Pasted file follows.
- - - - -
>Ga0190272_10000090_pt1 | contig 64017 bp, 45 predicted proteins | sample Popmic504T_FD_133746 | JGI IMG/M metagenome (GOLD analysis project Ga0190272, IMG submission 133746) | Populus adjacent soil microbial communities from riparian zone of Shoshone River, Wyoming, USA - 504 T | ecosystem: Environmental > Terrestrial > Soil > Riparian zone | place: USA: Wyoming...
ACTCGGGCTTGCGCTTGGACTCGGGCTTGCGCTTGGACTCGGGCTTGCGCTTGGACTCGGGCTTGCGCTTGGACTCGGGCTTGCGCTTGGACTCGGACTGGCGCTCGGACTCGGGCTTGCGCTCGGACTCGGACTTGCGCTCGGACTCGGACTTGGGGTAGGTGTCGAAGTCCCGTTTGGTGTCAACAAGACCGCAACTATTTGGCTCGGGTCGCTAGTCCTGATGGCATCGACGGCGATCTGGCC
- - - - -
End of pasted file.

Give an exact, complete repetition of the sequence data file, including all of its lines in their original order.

>Ga0190272_10000090_pt1 | contig 64017 bp, 45 predicted proteins | sample Popmic504T_FD_133746 | JGI IMG/M metagenome (GOLD analysis project Ga0190272, IMG submission 133746) | Populus adjacent soil microbial communities from riparian zone of Shoshone River, Wyoming, USA - 504 T | ecosystem: Environmental > Terrestrial > Soil > Riparian zone | place: USA: Wyoming...
ACTCGGGCTTGCGCTTGGACTCGGGCTTGCGCTTGGACTCGGGCTTGCGCTTGGACTCGGGCTTGCGCTTGGACTCGGGCTTGCGCTTGGACTCGGACTGGCGCTCGGACTCGGGCTTGCGCTCGGACTCGGACTTGCGCTCGGACTCGGACTTGGGGTAGGTGTCGAAGTCCCGTTTGGTGTCAACAAGACCGCAACTATTTGGCTCGGGTCGCTAGTCCTGATGGCATCGACGGCGATCTGGCC